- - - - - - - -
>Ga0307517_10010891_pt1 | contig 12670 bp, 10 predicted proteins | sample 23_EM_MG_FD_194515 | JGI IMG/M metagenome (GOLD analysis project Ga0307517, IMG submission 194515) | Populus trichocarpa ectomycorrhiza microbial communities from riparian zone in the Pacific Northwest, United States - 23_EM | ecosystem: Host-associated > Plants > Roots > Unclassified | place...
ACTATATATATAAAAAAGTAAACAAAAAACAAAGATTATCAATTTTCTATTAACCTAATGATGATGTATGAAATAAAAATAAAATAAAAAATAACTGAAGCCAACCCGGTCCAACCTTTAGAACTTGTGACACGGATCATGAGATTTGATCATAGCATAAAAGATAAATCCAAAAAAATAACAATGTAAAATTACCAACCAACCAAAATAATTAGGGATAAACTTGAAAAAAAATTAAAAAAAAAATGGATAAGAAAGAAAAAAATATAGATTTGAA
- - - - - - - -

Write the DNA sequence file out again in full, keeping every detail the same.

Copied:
>Ga0307517_10010891_pt1 | contig 12670 bp, 10 predicted proteins | sample 23_EM_MG_FD_194515 | JGI IMG/M metagenome (GOLD analysis project Ga0307517, IMG submission 194515) | Populus trichocarpa ectomycorrhiza microbial communities from riparian zone in the Pacific Northwest, United States - 23_EM | ecosystem: Host-associated > Plants > Roots > Unclassified | place...
ACTATATATATAAAAAAGTAAACAAAAAACAAAGATTATCAATTTTCTATTAACCTAATGATGATGTATGAAATAAAAATAAAATAAAAAATAACTGAAGCCAACCCGGTCCAACCTTTAGAACTTGTGACACGGATCATGAGATTTGATCATAGCATAAAAGATAAATCCAAAAAAATAACAATGTAAAATTACCAACCAACCAAAATAATTAGGGATAAACTTGAAAAAAAATTAAAAAAAAAATGGATAAGAAAGAAAAAAATATAGATTTGAA